Have you ever noticed that many comforting “wintry” foods are fairly bland in color? Our plates tend to take on the appearance of the outdoor landscape about this time of the year.
I thought about this as I was enjoying a cup of cocoa with marshmallows. My steaming cup looked like a murky pond filled with a pile of little snowballs.
I didn’t spoil my appetite by visualizing that scene too long.
Along with fuzzy sweaters and floppy slippers, many of us like to “cuddle up” with creamy mashed potatoes and gravy, savory meatloaf, flavorful bean soup and other “warming” foods when the mercury dips low in the thermometer. All these comforting, brownish-beige foods have their nutritional merits, of course, but the nutrition and attractiveness of menus can be improved with a little color.
Most people shortchange themselves on the 2010 Dietary Guidelines for Americans’ recommendations to consume about 2½ cups of vegetables and 2 cups of fruit daily. In particular, researchers have shown that people experience a winter slump when it comes to fruit and vegetable intake.
Besides beautifying our plates and bowls with their brilliant hues, eating a wide variety of fruits and vegetables is good for your health. Fruits and vegetables contain a wide range of “phytochemicals” or natural plant chemicals responsible for their color and many of their health benefits.
Plants differ in their makeup, so eating a variety of fruits and vegetables is important to get all the health benefits. Fruits and vegetables are the primary source of disease-fight antioxidants, which can protect us from cancer, heart disease and other chronic diseases. Color provides cues to health benefits. As a result, nutrition experts recommend eating a rainbow of vividly colored fruits and vegetables all year long.
- Red fruits and vegetables, including pink grapefruit, red potatoes and tomatoes, are versatile, colorful foods with many health benefits. High in antioxidants, many red fruits and vegetables may lower the risk of certain types of cancer.
- Orange/yellow fruits and vegetables, such as cantaloupe, apricots, carrots and squash, are sources of carotenoids, which promote healthy skin and vision health. Our body converts certain carotenoids, such as beta-carotene, to vitamin A, which has many functions in our body. The yellow/orange group also includes citrus fruits. Oranges and grapefruit, for example, provide vitamin C, which promotes a healthy immune system.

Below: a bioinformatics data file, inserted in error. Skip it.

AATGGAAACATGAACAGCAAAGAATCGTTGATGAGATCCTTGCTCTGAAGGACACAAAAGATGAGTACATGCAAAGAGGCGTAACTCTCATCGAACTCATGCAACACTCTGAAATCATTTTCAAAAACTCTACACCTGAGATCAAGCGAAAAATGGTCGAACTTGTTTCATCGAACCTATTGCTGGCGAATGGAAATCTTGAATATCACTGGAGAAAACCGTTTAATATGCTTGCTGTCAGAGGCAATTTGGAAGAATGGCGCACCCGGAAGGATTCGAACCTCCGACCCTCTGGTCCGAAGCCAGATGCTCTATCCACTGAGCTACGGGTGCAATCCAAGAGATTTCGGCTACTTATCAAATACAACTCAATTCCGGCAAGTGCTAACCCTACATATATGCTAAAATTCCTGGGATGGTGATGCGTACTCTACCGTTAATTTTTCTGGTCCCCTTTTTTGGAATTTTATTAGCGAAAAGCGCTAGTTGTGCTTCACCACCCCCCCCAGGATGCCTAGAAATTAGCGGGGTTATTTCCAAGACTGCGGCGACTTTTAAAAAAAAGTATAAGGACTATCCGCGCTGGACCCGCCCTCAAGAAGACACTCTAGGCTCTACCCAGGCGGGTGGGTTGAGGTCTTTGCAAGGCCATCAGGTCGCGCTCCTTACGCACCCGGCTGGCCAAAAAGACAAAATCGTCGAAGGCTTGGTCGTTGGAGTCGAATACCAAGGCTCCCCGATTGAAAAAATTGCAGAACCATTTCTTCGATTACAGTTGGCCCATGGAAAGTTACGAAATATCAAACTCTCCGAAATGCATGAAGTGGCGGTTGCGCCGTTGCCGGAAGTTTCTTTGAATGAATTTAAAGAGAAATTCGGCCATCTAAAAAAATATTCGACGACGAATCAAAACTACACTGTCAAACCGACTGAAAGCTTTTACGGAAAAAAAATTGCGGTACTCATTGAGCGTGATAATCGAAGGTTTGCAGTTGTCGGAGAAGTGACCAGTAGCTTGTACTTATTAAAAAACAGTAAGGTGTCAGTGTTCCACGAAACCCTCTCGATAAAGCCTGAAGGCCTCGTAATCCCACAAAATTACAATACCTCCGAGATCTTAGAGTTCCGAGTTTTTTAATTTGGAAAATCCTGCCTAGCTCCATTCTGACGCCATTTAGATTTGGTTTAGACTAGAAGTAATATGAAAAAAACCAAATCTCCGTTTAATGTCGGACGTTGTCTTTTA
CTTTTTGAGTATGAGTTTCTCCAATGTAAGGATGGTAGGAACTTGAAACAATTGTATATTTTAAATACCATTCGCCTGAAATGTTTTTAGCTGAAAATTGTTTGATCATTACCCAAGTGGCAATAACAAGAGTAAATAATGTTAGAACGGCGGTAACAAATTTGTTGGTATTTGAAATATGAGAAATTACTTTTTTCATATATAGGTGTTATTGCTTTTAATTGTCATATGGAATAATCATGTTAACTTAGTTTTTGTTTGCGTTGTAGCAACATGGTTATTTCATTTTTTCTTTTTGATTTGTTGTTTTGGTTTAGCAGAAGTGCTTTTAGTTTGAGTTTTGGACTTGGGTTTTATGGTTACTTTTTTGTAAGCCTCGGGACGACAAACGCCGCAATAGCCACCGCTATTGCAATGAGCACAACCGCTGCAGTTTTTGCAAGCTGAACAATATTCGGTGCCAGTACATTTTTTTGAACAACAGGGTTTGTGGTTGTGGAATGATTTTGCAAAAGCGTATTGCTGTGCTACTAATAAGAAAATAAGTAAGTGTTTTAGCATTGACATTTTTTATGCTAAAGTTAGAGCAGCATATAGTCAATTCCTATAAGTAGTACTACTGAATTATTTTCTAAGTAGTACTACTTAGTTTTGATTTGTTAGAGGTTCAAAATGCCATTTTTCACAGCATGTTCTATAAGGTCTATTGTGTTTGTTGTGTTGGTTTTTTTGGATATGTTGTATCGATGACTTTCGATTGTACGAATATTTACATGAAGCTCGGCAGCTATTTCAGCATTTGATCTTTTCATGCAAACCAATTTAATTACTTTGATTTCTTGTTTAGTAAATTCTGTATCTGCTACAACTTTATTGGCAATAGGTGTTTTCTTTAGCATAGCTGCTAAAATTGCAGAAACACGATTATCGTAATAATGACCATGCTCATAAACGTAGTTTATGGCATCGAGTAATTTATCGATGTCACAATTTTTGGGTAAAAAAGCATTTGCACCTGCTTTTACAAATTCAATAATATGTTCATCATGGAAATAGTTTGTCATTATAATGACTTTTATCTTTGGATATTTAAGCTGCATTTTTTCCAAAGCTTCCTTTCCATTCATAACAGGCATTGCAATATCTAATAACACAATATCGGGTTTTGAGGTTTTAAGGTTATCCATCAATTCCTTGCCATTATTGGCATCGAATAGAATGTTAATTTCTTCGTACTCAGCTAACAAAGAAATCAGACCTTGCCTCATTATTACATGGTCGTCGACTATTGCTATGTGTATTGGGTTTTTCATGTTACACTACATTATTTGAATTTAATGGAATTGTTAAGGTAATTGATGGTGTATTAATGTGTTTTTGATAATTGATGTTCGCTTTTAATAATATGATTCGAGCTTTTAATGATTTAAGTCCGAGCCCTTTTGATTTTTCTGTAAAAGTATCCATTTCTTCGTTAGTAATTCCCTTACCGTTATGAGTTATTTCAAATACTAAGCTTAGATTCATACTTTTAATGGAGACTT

- Green fruits and vegetables, including green grapes, kiwi, cabbage, spinach, romaine lettuce and broccoli, add flavor to meals. Some of the “greens” provide protective lutein and indoles, which are plant chemicals that may lower the risk for cancer and promote vision health, according to several studies.
- Blue/purple fruits and vegetables, such as plums, purple cabbage and blueberries, may lower the risk for certain types of cancer (in conjunction with an overall healthy diet). The “blues” also may promote memory function and healthy aging due to their antioxidant effects.
Here’s an easy-to-make cheesy vegetable soup recipe that received rave reviews at a holiday potluck. It’s creamy, warm, comforting and colorful, too. With a blend of vegetables in a reduced-fat creamy cheese soup base, it might become one of your favorite quick meals when paired with whole-wheat rolls, crispy apple slices and a glass of milk.
Cheesy Vegetable Soup
3 (15-ounce) cans chicken broth (low-fat, reduced-sodium)
1 (15-ounce) can diced tomatoes (with green peppers, onions and celery)
2 (16-ounce) packages California blend frozen vegetables
10 oz. “light” or “reduced-fat” processed cheese (such as Velveeta)
Heat broth and tomatoes in a pot to boiling. Add vegetables and cook as directed on the package until heated through, or about five minutes. (Note: Prolonged cooking can result in the green vegetables losing their vivid color.) Remove from heat and add cheese. Stir until cheese melts. Serve.
Makes about 10 servings. Each serving has 150 calories, 6 grams of fat, 2.3 grams of fiber and 11 grams of carbohydrate.